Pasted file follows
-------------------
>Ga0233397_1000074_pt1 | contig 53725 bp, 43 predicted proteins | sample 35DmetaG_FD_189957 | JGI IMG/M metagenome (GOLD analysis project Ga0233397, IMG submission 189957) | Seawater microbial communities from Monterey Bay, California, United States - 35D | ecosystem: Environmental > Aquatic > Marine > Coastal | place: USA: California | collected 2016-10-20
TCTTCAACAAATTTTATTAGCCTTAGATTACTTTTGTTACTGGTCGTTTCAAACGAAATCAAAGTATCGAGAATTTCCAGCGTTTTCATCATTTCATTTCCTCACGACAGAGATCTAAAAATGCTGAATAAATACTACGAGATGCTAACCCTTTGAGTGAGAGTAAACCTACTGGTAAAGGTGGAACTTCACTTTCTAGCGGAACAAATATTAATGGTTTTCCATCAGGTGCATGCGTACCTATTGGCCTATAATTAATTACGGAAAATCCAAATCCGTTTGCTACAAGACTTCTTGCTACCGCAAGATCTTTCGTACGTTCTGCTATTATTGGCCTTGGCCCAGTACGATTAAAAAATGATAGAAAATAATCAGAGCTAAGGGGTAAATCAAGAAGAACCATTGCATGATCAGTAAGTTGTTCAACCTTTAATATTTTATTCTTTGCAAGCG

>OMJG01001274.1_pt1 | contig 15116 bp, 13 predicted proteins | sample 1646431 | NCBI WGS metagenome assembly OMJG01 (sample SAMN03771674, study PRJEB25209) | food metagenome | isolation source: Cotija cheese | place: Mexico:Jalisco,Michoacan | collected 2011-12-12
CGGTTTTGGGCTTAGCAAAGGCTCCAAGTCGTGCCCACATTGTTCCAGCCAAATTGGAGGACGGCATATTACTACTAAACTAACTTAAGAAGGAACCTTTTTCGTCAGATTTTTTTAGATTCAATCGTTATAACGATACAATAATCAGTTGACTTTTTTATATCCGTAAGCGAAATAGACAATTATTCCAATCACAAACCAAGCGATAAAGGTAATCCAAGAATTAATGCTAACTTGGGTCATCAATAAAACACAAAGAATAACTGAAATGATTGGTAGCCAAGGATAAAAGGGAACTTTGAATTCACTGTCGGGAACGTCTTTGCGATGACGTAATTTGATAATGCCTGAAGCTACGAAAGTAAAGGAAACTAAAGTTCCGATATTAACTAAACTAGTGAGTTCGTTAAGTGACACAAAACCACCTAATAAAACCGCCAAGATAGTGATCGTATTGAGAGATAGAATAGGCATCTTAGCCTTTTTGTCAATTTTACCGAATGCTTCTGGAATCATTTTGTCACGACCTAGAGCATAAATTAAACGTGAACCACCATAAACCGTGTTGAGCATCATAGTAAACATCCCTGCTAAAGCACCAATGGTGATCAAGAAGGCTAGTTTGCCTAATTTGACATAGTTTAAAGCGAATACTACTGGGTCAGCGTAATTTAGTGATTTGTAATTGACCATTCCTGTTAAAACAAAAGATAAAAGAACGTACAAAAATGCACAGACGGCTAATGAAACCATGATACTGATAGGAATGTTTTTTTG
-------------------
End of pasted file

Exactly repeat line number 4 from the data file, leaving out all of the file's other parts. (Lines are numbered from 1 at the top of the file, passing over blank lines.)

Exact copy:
CGGTTTTGGGCTTAGCAAAGGCTCCAAGTCGTGCCCACATTGTTCCAGCCAAATTGGAGGACGGCATATTACTACTAAACTAACTTAAGAAGGAACCTTTTTCGTCAGATTTTTTTAGATTCAATCGTTATAACGATACAATAATCAGTTGACTTTTTTATATCCGTAAGCGAAATAGACAATTATTCCAATCACAAACCAAGCGATAAAGGTAATCCAAGAATTAATGCTAACTTGGGTCATCAATAAAACACAAAGAATAACTGAAATGATTGGTAGCCAAGGATAAAAGGGAACTTTGAATTCACTGTCGGGAACGTCTTTGCGATGACGTAATTTGATAATGCCTGAAGCTACGAAAGTAAAGGAAACTAAAGTTCCGATATTAACTAAACTAGTGAGTTCGTTAAGTGACACAAAACCACCTAATAAAACCGCCAAGATAGTGATCGTATTGAGAGATAGAATAGGCATCTTAGCCTTTTTGTCAATTTTACCGAATGCTTCTGGAATCATTTTGTCACGACCTAGAGCATAAATTAAACGTGAACCACCATAAACCGTGTTGAGCATCATAGTAAACATCCCTGCTAAAGCACCAATGGTGATCAAGAAGGCTAGTTTGCCTAATTTGACATAGTTTAAAGCGAATACTACTGGGTCAGCGTAATTTAGTGATTTGTAATTGACCATTCCTGTTAAAACAAAAGATAAAAGAACGTACAAAAATGCACAGACGGCTAATGAAACCATGATACTGATAGGAATGTTTTTTTG